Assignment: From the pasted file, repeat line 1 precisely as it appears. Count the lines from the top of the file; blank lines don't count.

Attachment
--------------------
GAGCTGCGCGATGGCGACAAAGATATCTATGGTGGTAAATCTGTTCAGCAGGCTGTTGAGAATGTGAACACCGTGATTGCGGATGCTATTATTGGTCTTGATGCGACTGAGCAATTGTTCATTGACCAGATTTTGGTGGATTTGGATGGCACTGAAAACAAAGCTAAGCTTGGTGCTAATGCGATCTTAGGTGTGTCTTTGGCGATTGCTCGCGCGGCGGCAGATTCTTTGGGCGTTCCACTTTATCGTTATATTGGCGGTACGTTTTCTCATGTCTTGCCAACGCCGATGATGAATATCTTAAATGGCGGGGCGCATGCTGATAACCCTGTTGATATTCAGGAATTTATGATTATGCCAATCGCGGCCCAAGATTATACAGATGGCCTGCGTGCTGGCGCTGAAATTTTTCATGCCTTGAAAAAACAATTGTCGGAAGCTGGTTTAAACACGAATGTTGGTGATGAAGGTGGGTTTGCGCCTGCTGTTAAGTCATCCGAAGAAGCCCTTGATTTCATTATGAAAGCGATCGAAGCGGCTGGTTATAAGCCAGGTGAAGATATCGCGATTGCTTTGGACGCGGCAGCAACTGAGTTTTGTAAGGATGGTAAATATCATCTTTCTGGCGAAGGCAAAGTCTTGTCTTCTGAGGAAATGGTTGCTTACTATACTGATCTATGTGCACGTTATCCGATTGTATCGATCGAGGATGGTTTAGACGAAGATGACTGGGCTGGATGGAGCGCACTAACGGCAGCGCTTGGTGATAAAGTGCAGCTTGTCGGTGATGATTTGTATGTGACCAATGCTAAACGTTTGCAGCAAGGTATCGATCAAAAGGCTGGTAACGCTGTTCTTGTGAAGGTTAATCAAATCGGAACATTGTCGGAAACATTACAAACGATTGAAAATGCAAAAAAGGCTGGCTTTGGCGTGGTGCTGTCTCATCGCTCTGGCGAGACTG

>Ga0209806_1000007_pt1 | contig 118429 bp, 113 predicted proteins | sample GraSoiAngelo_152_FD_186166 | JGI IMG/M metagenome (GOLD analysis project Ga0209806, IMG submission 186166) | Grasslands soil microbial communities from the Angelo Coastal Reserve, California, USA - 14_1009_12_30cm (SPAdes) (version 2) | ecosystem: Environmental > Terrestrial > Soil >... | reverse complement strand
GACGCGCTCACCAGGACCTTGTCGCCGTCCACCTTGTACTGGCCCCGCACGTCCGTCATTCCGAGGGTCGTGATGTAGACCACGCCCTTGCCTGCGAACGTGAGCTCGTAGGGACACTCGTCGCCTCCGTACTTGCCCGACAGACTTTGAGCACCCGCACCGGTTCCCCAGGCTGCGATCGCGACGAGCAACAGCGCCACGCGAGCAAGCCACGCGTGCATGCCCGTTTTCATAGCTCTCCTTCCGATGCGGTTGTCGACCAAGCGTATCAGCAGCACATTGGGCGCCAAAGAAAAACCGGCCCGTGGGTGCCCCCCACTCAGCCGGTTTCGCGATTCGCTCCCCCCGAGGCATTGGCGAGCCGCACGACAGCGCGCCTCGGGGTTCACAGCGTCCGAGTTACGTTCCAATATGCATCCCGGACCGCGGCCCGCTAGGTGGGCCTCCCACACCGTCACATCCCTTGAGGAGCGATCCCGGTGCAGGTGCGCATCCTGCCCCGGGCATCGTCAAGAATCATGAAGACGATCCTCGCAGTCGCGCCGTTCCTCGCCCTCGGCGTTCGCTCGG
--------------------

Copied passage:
GAGCTGCGCGATGGCGACAAAGATATCTATGGTGGTAAATCTGTTCAGCAGGCTGTTGAGAATGTGAACACCGTGATTGCGGATGCTATTATTGGTCTTGATGCGACTGAGCAATTGTTCATTGACCAGATTTTGGTGGATTTGGATGGCACTGAAAACAAAGCTAAGCTTGGTGCTAATGCGATCTTAGGTGTGTCTTTGGCGATTGCTCGCGCGGCGGCAGATTCTTTGGGCGTTCCACTTTATCGTTATATTGGCGGTACGTTTTCTCATGTCTTGCCAACGCCGATGATGAATATCTTAAATGGCGGGGCGCATGCTGATAACCCTGTTGATATTCAGGAATTTATGATTATGCCAATCGCGGCCCAAGATTATACAGATGGCCTGCGTGCTGGCGCTGAAATTTTTCATGCCTTGAAAAAACAATTGTCGGAAGCTGGTTTAAACACGAATGTTGGTGATGAAGGTGGGTTTGCGCCTGCTGTTAAGTCATCCGAAGAAGCCCTTGATTTCATTATGAAAGCGATCGAAGCGGCTGGTTATAAGCCAGGTGAAGATATCGCGATTGCTTTGGACGCGGCAGCAACTGAGTTTTGTAAGGATGGTAAATATCATCTTTCTGGCGAAGGCAAAGTCTTGTCTTCTGAGGAAATGGTTGCTTACTATACTGATCTATGTGCACGTTATCCGATTGTATCGATCGAGGATGGTTTAGACGAAGATGACTGGGCTGGATGGAGCGCACTAACGGCAGCGCTTGGTGATAAAGTGCAGCTTGTCGGTGATGATTTGTATGTGACCAATGCTAAACGTTTGCAGCAAGGTATCGATCAAAAGGCTGGTAACGCTGTTCTTGTGAAGGTTAATCAAATCGGAACATTGTCGGAAACATTACAAACGATTGAAAATGCAAAAAAGGCTGGCTTTGGCGTGGTGCTGTCTCATCGCTCTGGCGAGACTG